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Instructional Design

Good Instructional Design Makes Student Learning Easier

Whether you are designing learning experiences, activities, and tools for students in your face-to-face class, your hybrid class, or your fully online class, there are certain universal design principles which benefit student learning.

Some are:

  • Redundancy – multiple opportunities to reinforce learning and to clarify concepts
  • Formative assessment – this is assessment for learning, which helps students learn better in the process of developing knowledge, skills, and values (summative assessment is of learning – the assessment occurs after the learning has happened and is therefore of little use in helping students learn the material better; final grades are an example of summative assessment)
  • Opportunities for students to connect what they already know with new information – (constructivism)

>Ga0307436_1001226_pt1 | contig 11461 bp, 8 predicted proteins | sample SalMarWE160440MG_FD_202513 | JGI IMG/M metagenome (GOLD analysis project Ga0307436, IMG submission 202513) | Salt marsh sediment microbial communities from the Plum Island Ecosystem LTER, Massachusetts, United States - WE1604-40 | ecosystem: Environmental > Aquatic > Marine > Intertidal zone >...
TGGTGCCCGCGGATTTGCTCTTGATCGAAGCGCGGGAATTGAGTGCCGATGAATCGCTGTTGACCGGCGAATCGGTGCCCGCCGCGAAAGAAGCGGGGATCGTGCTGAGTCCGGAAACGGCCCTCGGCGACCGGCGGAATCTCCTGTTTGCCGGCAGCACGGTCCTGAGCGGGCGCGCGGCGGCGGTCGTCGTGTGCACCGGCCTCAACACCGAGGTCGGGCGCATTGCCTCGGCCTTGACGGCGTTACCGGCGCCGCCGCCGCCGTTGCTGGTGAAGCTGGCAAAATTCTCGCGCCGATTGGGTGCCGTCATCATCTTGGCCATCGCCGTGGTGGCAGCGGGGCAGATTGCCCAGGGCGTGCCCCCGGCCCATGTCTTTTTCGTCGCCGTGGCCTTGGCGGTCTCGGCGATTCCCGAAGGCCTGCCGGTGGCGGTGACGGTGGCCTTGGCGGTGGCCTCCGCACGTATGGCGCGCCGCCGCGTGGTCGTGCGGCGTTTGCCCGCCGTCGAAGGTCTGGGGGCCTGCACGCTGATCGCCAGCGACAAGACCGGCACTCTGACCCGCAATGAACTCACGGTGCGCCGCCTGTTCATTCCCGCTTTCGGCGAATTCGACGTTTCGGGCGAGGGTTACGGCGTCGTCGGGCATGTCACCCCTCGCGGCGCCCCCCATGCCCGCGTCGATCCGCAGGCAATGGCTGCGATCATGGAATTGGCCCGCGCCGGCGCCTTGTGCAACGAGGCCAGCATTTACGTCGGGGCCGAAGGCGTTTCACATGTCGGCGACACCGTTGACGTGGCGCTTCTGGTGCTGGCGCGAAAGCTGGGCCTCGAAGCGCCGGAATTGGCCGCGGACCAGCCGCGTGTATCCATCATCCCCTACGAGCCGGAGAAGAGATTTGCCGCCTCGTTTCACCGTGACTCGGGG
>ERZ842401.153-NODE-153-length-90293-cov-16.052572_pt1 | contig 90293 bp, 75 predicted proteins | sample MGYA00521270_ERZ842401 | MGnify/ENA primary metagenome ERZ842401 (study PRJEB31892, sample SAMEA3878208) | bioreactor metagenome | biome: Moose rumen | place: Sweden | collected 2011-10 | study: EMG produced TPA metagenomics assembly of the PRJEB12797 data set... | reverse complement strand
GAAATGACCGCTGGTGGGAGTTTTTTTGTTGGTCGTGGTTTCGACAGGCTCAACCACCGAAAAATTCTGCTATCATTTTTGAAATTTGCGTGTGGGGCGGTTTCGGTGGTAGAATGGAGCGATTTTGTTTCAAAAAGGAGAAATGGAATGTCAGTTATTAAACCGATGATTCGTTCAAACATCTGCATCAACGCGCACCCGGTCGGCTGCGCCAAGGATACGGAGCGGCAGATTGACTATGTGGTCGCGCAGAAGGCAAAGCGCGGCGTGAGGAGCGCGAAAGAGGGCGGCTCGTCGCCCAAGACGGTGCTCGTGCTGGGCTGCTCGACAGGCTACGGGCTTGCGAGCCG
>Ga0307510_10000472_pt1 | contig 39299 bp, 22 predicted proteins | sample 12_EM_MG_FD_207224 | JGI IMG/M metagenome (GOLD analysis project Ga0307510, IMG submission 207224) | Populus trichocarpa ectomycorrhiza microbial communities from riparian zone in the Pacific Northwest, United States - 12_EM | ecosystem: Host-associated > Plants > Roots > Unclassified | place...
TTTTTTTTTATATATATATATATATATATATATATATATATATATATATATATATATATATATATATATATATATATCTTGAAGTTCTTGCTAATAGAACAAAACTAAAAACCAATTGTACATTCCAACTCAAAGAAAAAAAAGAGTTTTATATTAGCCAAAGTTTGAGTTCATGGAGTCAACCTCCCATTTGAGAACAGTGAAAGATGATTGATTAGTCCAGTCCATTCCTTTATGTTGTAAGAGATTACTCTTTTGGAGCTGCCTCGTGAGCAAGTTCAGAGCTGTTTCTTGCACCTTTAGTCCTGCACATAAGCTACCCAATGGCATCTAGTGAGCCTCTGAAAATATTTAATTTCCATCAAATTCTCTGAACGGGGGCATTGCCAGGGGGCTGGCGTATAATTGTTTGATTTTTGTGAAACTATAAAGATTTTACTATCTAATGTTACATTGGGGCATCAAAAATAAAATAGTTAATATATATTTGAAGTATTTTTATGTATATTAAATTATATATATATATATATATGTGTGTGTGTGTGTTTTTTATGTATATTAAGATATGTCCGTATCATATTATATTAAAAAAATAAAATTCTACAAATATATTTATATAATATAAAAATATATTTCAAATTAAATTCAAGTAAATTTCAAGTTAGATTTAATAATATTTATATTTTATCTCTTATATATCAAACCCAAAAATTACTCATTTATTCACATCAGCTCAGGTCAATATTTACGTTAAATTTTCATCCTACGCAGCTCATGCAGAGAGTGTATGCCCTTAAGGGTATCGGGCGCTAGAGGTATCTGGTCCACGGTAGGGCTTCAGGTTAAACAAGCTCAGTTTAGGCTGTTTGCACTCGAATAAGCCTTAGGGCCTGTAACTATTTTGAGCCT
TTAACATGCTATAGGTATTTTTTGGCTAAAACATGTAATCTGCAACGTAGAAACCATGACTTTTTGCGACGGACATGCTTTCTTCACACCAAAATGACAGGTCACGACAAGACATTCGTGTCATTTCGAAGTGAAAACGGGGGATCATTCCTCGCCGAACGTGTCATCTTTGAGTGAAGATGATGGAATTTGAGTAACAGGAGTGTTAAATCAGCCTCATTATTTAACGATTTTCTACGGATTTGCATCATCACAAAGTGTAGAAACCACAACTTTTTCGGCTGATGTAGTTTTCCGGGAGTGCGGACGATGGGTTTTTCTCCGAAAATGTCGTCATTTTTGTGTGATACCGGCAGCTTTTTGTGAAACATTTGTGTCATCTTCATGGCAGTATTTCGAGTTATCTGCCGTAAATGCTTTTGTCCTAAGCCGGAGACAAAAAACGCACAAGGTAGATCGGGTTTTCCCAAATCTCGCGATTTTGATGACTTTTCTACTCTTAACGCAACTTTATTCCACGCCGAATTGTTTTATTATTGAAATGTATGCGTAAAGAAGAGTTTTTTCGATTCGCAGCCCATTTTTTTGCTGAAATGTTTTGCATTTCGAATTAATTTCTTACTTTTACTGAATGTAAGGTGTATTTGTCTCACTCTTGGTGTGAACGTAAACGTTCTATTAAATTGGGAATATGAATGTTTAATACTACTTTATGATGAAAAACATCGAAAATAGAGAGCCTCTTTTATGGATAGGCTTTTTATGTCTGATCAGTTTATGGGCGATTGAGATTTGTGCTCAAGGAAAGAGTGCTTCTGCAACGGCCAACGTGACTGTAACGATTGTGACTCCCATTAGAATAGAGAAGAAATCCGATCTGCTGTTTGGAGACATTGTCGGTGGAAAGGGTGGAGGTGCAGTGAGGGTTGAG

CETTL’s role in helping faculty as they design their courses ranges from a big-picture approach, which starts with building a course map of activities and assignments as they connect with student learning outcomes, to more discrete, fine-tuning aspects, such as what kind of group-work activity could be good to achieve a certain learning objective. A particularly good resource for working at all levels of course instructional design is Dr. Dee Fink’s book, which is available for check-out from the CETTL Library.

CeCE’s course-design specialists provide assistance in developing course materials and offer advice and technical instruction on issues related to online pedagogy for Online Courses, Self-Paced Online Courses (SPOC), and Interactive Video Courses (IVC).